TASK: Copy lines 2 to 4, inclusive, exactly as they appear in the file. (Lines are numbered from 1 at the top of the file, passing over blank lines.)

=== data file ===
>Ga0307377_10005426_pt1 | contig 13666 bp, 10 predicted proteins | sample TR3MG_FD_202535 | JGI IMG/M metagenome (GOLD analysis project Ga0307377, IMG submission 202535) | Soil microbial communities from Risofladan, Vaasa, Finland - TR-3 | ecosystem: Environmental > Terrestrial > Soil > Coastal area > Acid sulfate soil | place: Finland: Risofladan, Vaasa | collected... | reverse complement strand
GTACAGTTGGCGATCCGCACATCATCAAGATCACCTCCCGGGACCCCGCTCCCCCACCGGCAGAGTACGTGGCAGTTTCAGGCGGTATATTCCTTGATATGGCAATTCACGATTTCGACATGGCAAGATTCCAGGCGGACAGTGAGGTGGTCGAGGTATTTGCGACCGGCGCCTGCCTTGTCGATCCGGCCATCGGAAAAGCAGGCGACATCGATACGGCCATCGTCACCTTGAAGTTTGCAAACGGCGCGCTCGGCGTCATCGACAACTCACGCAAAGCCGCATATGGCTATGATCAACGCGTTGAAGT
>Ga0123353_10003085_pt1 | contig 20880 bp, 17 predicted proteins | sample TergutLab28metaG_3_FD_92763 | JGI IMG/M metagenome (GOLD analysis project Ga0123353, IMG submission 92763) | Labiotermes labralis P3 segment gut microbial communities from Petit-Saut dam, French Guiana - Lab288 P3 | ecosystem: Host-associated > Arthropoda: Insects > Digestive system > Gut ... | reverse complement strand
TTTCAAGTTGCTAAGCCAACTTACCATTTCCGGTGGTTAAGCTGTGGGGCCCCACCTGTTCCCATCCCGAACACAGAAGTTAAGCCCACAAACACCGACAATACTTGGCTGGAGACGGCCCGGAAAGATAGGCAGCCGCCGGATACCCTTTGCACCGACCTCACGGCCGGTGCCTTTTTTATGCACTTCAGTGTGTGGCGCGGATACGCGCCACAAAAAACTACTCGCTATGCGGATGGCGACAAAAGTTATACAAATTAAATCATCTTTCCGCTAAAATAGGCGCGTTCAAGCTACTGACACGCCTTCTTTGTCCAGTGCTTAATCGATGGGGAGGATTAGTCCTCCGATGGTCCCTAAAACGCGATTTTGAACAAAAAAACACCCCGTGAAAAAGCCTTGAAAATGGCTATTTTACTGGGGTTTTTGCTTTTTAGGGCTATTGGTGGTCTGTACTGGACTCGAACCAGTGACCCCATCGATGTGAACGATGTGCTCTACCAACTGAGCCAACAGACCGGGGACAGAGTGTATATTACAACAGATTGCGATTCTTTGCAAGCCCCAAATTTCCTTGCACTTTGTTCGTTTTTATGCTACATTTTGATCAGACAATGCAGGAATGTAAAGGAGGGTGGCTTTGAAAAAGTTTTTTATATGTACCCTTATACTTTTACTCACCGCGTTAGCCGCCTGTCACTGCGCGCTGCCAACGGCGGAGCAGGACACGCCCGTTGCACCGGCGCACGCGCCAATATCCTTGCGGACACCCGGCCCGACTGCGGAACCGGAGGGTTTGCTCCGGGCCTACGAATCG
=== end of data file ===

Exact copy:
GTACAGTTGGCGATCCGCACATCATCAAGATCACCTCCCGGGACCCCGCTCCCCCACCGGCAGAGTACGTGGCAGTTTCAGGCGGTATATTCCTTGATATGGCAATTCACGATTTCGACATGGCAAGATTCCAGGCGGACAGTGAGGTGGTCGAGGTATTTGCGACCGGCGCCTGCCTTGTCGATCCGGCCATCGGAAAAGCAGGCGACATCGATACGGCCATCGTCACCTTGAAGTTTGCAAACGGCGCGCTCGGCGTCATCGACAACTCACGCAAAGCCGCATATGGCTATGATCAACGCGTTGAAGT
>Ga0123353_10003085_pt1 | contig 20880 bp, 17 predicted proteins | sample TergutLab28metaG_3_FD_92763 | JGI IMG/M metagenome (GOLD analysis project Ga0123353, IMG submission 92763) | Labiotermes labralis P3 segment gut microbial communities from Petit-Saut dam, French Guiana - Lab288 P3 | ecosystem: Host-associated > Arthropoda: Insects > Digestive system > Gut ... | reverse complement strand
TTTCAAGTTGCTAAGCCAACTTACCATTTCCGGTGGTTAAGCTGTGGGGCCCCACCTGTTCCCATCCCGAACACAGAAGTTAAGCCCACAAACACCGACAATACTTGGCTGGAGACGGCCCGGAAAGATAGGCAGCCGCCGGATACCCTTTGCACCGACCTCACGGCCGGTGCCTTTTTTATGCACTTCAGTGTGTGGCGCGGATACGCGCCACAAAAAACTACTCGCTATGCGGATGGCGACAAAAGTTATACAAATTAAATCATCTTTCCGCTAAAATAGGCGCGTTCAAGCTACTGACACGCCTTCTTTGTCCAGTGCTTAATCGATGGGGAGGATTAGTCCTCCGATGGTCCCTAAAACGCGATTTTGAACAAAAAAACACCCCGTGAAAAAGCCTTGAAAATGGCTATTTTACTGGGGTTTTTGCTTTTTAGGGCTATTGGTGGTCTGTACTGGACTCGAACCAGTGACCCCATCGATGTGAACGATGTGCTCTACCAACTGAGCCAACAGACCGGGGACAGAGTGTATATTACAACAGATTGCGATTCTTTGCAAGCCCCAAATTTCCTTGCACTTTGTTCGTTTTTATGCTACATTTTGATCAGACAATGCAGGAATGTAAAGGAGGGTGGCTTTGAAAAAGTTTTTTATATGTACCCTTATACTTTTACTCACCGCGTTAGCCGCCTGTCACTGCGCGCTGCCAACGGCGGAGCAGGACACGCCCGTTGCACCGGCGCACGCGCCAATATCCTTGCGGACACCCGGCCCGACTGCGGAACCGGAGGGTTTGCTCCGGGCCTACGAATCG